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Oregon

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McCredie Springs vicinity

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Southern Pacific Railroad Natron Cutoff, Tunnel 5, Milepost 545.2, McCredie Springs, Lane County, OR



B&W Photos

HB1002236
West Portal Of The Mudshed Abutting The West Portal Of Tunnel 5, View To The Northwest, 135mm Lens

HB1002237
View To The East-southeast From Within The Mudshed Toward Its Portal, 135mm Lens With Electronic Flash Fill.

HB1002238
Downhill Side Of The Mudshed, Contextual View To The South Showing The Steep Slopes Typical Of This Portion Of The Natron Cutoff, 135mm Lens.

HB1002239
West Portal Of Tunnel 5, View To The Northwest From Within The Mudshed, 135mm Lens With Electronic Flash Fill.

HB1002240
East Portal Of Tunnel 5, Contextual View To The Northeast From The West End Of Cruzette Siding, 210mm Lens.

HB1002241
East Portal Of Tunnel 5, View To The East, 210mm Lens With Electronic Flash Fill.


Data Pages


Photo Caption Pages


Item Title


Location
Milepost 545.2, McCredie Springs vicinity, OR

Find maps of McCredie Springs, OR


Created/Published
Documentation compiled after 1968.

Notes
Survey number HAER OR-93
Significance: The Southern Pacific Railroad Cascade Route, built as the Natron Cutoff between Black Butte, California and Natron, Oregon was one of a series of major rebuildings and realignments of the original Central Pacific Railroad. Begun in 1905 under railroad magnate E.H. Harriman to replace the original Central Pacific route over the Siskiyou Mountains into Oregon, the Natron Cutoff had to overcome both natural and political obstacles. Stalled by government anti-trust lawsuits against Harriman, by World War I and the ensuing federal takeover of the nation's railroads, the Natron Cutoff finally overcame the rugged Cascade Mountains of Oregon to reach completion in 1927, at an ultimate cost of nearly $40 million. For the purpose of the current project, the Natron Cutoff was found likely to be eligible for the National Register of Historic Places at the state level of significance under Criterion A for its significance in engineering, transportation history, and the economic history of central Oregon, and in the development of the West, and under criterion B for its association with E.H. Harriman. The Natron Cutoff's period of significance is 1905 to 1945, from the beginning of construction in 1905, through the years of its role in the economic development of the central Oregon, to the conclusion of the railroad's achievements in World War II. Built in 1927, Tunnel 5 is a contributive element of this property.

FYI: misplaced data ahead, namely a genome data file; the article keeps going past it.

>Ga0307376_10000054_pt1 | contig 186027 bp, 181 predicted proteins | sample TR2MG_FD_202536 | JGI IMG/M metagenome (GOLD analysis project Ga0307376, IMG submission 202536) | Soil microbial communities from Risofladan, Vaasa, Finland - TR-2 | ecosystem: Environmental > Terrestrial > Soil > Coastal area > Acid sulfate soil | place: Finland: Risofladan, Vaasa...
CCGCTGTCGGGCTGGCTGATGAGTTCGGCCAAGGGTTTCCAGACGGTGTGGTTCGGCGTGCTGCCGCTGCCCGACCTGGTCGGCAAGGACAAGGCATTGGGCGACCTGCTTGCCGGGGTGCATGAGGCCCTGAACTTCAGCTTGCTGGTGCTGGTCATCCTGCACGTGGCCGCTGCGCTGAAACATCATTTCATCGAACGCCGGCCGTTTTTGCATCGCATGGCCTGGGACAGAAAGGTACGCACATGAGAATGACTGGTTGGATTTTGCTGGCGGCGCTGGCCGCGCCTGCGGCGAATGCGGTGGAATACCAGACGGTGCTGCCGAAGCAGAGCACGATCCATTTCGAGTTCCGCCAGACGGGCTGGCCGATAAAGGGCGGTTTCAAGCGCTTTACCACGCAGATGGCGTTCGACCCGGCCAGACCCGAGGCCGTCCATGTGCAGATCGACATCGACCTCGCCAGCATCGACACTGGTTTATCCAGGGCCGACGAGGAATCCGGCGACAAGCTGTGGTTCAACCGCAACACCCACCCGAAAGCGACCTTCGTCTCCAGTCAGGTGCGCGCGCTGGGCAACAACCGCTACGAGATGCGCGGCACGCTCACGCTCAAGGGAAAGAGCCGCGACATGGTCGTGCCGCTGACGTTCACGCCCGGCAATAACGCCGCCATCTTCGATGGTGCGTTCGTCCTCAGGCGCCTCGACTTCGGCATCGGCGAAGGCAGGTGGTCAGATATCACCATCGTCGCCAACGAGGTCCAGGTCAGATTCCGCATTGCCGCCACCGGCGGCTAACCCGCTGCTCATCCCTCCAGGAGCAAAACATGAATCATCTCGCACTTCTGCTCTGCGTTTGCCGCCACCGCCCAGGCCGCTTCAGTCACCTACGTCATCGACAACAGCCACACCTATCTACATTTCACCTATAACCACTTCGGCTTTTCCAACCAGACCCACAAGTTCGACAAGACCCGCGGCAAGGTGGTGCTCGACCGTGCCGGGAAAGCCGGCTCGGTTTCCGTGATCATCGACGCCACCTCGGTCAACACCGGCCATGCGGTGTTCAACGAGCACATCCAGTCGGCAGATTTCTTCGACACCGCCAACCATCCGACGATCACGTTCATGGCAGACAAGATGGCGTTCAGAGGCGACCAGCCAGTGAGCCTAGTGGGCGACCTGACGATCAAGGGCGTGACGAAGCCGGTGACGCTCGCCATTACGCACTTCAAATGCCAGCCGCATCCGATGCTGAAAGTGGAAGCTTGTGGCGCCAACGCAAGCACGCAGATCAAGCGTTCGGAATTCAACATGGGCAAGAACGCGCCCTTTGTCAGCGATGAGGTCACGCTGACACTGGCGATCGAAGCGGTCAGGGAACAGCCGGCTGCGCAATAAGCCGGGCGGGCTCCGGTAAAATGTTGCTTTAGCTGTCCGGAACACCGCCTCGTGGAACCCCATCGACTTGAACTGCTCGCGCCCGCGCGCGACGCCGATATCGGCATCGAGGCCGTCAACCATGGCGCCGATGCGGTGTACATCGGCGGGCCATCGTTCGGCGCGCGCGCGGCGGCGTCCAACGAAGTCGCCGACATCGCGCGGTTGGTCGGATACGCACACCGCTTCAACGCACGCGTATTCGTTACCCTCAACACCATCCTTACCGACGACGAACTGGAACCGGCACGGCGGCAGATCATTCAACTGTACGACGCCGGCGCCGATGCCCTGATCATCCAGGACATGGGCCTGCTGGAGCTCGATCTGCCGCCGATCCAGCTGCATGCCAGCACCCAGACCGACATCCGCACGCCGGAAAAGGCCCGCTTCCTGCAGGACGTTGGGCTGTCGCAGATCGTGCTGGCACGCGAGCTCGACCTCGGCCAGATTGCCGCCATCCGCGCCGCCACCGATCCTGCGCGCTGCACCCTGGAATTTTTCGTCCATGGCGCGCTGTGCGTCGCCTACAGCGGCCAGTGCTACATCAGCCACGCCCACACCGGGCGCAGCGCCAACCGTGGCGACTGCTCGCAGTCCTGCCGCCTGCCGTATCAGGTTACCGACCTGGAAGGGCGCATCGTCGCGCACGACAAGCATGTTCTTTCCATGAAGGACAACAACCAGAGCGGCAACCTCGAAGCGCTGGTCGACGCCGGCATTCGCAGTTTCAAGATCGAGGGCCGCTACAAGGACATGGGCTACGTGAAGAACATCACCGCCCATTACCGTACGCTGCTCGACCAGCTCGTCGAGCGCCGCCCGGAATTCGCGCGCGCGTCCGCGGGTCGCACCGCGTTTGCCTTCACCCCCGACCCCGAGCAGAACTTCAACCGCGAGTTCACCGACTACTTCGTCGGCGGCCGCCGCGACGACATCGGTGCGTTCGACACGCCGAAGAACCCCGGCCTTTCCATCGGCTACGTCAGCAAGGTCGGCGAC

Subjects
Railroad Tunnels


Collection
Historic American Engineering Record (Library of Congress)

Contents
Photograph caption(s): 
1. West portal of the mudshed abutting the west portal of Tunnel 5, view to the northwest, 135mm lens. The flat-roofed reinforced concrete mudsheds, rocksheds, and snowsheds are a common feature of the Natron Cutoff over the summit of the Cascades. With the railroad located on a sidehill bench cut into the precipitous slopes, the sheds protect the track from rock and mud slides, as well as from avalanches. With a solid wall on the uphill side and a series of columns on the downhill side, they form a gallery-like effect from within. This mudshed was built concurrent with the tunnel, in 1927. Though none of the mudsheds on the line are scheduled to be modified, this shed was documented as an integral element of Tunnel 5.
2. View to the east-southeast from within the mudshed toward its portal, 135mm lens with electronic flash fill.
3. Downhill side of the mudshed, contextual view to the south showing the steep slopes typical of this portion of the Natron Cutoff, 135mm lens.
4. West portal of Tunnel 5, view to the northwest from within the mudshed, 135mm lens with electronic flash fill.
5. East portal of Tunnel 5, contextual view to the northeast from the west end of Cruzette Siding, 210mm lens.
6. East portal of Tunnel 5, view to the east, 210mm lens with electronic flash fill.


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